I have bad news and good news. The bad news is that those who view the Court's decision as a "strike at the heart of democracy," in the words of President Obama, are correct. The pay-to-play crony capitalism vision of America that underlies Citizens United, where citizens in a republic become consumers or spectators in corporate "marketplace" elections, and the people's representatives dance only to corporate tunes, shows every sign of coming to ultimate fruition. The alternative vision, one of a vibrant, innovative, responsible and confident republic of free people and free markets, where the people decide the appropriate place of corporations in our society, seems to fade into history.

    Last November, we had the first post-Citizens United election, the most expensive federal mid-term election in history. Four billion dollars was spent, and at least hundreds of millions of dollars in corporate money passed through front groups with innocuous sounding names to define who was good, who was bad, and what issues mattered. Sixty percent of eligible voters did not bother to vote. And you can be sure that the threat of the billions of dollars of corporate money that is now available for electioneering and independent expenditure campaigns in 2012 is being felt in the halls of Congress, our state houses, town halls, and, perhaps most sadly, in our halls of justice where judiciaries are subject to retention votes or other elections.

  • January 21, 2011
    Guest Post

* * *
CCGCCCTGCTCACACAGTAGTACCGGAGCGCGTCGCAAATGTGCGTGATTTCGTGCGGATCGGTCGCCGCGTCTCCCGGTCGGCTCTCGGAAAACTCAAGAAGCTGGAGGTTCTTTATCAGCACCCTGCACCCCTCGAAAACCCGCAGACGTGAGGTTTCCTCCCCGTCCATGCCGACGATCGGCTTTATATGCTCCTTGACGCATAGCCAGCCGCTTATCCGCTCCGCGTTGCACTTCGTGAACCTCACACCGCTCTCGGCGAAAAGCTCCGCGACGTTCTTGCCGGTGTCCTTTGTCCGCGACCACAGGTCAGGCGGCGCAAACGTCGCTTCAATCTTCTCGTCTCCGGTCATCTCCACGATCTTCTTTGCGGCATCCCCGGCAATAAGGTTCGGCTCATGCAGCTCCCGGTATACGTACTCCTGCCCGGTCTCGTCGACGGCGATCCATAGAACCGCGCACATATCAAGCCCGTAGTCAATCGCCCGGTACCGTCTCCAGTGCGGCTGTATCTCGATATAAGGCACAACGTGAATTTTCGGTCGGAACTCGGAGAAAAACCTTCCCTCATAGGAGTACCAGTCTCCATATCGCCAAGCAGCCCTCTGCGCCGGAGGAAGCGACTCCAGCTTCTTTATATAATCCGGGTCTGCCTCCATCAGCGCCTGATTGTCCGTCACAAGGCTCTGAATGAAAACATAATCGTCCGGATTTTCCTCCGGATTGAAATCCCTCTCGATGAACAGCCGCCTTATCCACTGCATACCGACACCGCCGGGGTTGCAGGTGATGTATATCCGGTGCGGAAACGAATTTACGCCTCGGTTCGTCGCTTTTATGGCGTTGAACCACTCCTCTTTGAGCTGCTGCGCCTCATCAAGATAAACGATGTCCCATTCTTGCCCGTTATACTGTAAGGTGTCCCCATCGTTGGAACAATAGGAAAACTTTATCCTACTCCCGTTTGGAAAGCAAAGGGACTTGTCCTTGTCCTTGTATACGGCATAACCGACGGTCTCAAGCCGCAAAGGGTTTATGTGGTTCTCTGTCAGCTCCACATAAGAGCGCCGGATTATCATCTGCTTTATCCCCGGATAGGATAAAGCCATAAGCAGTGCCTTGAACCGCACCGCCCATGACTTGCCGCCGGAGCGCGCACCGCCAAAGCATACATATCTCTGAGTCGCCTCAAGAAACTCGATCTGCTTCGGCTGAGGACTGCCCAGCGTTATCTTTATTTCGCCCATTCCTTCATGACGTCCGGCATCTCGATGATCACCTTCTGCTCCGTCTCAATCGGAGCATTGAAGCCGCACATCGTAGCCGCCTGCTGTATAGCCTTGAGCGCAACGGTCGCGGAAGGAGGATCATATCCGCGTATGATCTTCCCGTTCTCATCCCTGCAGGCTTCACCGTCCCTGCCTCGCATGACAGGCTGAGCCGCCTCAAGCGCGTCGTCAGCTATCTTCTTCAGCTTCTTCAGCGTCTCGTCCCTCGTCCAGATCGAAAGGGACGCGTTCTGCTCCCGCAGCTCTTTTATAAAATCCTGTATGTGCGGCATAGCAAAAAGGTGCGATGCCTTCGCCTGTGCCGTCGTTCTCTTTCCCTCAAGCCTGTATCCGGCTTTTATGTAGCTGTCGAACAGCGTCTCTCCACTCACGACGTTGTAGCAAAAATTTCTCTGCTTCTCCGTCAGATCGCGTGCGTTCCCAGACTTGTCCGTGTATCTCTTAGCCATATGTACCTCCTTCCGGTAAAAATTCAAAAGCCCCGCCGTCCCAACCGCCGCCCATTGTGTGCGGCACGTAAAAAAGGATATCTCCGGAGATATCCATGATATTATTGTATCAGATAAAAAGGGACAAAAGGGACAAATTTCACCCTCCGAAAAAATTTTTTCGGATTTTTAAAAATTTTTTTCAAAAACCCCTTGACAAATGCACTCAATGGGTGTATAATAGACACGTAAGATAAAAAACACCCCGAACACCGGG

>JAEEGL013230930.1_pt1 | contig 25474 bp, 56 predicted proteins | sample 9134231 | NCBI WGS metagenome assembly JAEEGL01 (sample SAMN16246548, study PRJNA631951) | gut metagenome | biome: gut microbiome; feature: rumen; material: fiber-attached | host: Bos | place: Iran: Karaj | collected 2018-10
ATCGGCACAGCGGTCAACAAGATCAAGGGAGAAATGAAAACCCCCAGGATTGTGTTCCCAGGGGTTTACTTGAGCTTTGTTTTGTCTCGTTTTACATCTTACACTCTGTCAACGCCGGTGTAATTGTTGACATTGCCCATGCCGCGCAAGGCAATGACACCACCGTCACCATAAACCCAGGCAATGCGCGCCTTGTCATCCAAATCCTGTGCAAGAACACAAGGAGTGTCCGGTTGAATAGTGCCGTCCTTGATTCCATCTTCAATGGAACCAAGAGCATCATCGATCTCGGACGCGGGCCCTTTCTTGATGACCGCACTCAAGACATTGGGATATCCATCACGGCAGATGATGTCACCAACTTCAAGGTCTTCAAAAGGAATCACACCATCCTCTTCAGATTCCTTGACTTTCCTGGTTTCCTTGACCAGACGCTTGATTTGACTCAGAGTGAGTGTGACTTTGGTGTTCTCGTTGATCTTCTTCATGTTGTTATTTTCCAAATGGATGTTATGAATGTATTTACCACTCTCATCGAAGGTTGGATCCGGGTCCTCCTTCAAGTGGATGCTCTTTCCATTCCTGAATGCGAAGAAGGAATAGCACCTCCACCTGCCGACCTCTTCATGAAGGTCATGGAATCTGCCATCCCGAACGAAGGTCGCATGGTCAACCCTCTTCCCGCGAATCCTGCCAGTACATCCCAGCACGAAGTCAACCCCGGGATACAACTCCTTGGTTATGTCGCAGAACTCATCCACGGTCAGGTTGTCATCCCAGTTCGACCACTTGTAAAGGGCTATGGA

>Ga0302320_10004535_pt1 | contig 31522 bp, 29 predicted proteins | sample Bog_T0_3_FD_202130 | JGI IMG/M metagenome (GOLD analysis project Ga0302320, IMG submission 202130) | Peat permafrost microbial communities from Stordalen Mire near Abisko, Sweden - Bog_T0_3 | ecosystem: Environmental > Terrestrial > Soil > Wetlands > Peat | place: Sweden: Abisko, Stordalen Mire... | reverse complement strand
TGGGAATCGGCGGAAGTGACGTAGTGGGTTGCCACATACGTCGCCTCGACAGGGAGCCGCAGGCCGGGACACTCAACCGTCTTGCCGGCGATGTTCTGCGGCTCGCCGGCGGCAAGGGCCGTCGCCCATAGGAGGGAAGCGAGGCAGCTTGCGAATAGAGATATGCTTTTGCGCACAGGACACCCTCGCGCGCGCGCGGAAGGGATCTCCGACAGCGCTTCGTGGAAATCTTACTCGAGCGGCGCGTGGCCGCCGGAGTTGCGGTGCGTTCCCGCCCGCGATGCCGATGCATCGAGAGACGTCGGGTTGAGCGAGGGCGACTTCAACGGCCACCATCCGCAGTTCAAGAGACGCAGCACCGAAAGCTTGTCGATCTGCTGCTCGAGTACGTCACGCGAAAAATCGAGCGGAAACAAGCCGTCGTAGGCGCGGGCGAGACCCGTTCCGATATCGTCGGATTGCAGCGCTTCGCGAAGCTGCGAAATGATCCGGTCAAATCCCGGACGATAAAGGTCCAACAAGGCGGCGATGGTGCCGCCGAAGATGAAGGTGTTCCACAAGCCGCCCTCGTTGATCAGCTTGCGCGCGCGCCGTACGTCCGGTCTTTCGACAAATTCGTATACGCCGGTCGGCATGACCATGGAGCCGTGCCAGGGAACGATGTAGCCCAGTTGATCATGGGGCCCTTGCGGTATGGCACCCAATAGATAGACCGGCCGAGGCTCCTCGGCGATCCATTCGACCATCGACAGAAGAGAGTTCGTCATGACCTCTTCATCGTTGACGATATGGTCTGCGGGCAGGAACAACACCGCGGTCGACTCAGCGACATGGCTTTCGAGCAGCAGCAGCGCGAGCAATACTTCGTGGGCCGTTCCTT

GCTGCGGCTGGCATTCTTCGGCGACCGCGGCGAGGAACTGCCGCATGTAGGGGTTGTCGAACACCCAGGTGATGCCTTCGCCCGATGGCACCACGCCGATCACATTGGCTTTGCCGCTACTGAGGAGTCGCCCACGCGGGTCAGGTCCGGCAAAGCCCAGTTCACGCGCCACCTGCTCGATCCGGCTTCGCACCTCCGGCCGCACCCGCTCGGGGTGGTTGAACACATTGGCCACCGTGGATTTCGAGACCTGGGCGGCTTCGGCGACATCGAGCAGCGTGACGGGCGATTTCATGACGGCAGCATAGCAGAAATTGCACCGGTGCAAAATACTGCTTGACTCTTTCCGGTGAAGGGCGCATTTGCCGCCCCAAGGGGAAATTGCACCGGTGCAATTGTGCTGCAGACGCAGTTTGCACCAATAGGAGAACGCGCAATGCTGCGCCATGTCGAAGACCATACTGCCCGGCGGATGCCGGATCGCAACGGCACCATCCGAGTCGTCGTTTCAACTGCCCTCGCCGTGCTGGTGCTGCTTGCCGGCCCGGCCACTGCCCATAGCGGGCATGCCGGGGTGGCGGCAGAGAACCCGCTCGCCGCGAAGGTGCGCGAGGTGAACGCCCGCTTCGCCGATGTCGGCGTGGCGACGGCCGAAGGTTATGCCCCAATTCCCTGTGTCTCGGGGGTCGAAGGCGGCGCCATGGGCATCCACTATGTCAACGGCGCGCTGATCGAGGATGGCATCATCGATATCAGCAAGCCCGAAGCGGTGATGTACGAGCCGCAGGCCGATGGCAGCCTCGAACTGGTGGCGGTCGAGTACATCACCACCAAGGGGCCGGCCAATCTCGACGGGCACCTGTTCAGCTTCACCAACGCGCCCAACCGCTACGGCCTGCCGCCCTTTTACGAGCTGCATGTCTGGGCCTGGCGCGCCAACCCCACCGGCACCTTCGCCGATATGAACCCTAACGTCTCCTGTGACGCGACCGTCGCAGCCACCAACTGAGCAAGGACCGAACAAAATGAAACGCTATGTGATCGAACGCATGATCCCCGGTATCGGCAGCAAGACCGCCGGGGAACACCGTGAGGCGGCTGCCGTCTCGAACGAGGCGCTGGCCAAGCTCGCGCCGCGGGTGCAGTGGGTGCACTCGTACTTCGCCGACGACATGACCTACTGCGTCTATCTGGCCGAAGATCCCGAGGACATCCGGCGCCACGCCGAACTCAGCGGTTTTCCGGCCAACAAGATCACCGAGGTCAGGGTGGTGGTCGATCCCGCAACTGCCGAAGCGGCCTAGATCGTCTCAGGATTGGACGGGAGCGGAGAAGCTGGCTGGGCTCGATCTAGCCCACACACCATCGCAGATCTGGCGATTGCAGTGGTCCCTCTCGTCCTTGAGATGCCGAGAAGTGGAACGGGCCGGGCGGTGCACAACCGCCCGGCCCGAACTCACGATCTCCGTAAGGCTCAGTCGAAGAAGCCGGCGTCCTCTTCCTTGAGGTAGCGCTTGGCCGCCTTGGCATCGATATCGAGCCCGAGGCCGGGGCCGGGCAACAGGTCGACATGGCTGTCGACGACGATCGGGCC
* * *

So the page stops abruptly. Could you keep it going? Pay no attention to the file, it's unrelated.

This post is part of an ACSblog symposium marking the one-year anniversary of the landmark decision Citizens United v. FEC. The author, Paul S. Ryan, is FEC Program Director and Associate Legal Counsel at The Campaign Legal Center.
    One year ago, Justice Kennedy wrote in Citizens United, on behalf of eight of the Court's nine Justices: "A campaign finance system that pairs corporate independent expenditures with effective disclosure has not existed before today." Nor, sadly, did it exist after that day.

    Justice Kennedy offered these words as solace to those who feared the consequences of the Court's decision to unleash of millions of corporate dollars into our political process. He continued: "The First Amendment protects political speech; and disclosure permits citizens and shareholders to react to the speech of corporate entities in a proper way. This transparency enables the electorate to make informed decisions and give proper weight to different speakers and messages."

    Justice Kennedy claimed to be striking a balance. Corporations get unrestrained political speech, while the electorate gets effective disclosure of who is behind that speech.

    Unfortunately, the electorate got the short end of the stick. Corporations spent unknown millions in 2010 elections, but the "campaign finance system that pairs corporate independent expenditures with effective disclosure" simply does not exist.

    Though Congress, through the enactment of the Bipartisan Campaign Reform Act of 2002 (BCRA), dramatically improved campaign finance disclosure, the Federal Election Commission (FEC) has since eviscerated the law.

  • January 21, 2011
    Guest Post


    This post is part of an ACSblog symposium marking the one-year anniversary of the landmark decision Citizens United v. FEC.

    Marking the one year anniversary of the Supreme Court's decision in Citizens United v. FEC, New York University law school professor Barry Friedman spoke with ACSblog. In his brief interview, he considers where the decision is likely to lie in the broader conservative trajectory of the Roberts Court.

     

  • January 21, 2011
    Guest Post


    This post is part of an ACSblog symposium marking the one-year anniversary of the landmark decision Citizens United v. FEC.


    The Supreme Court's decision in Citizens United v. FEC sparked a wave of criticism and diverse efforts to mitigate its effects. Attorney Jeffrey Clements, the co-founder and general counsel of Free Speech for People, spoke with ACSblog about why a constitutional amendment is best suited to overturning last year's decision. Clements is also the author of an ACS Issue Brief on the topic.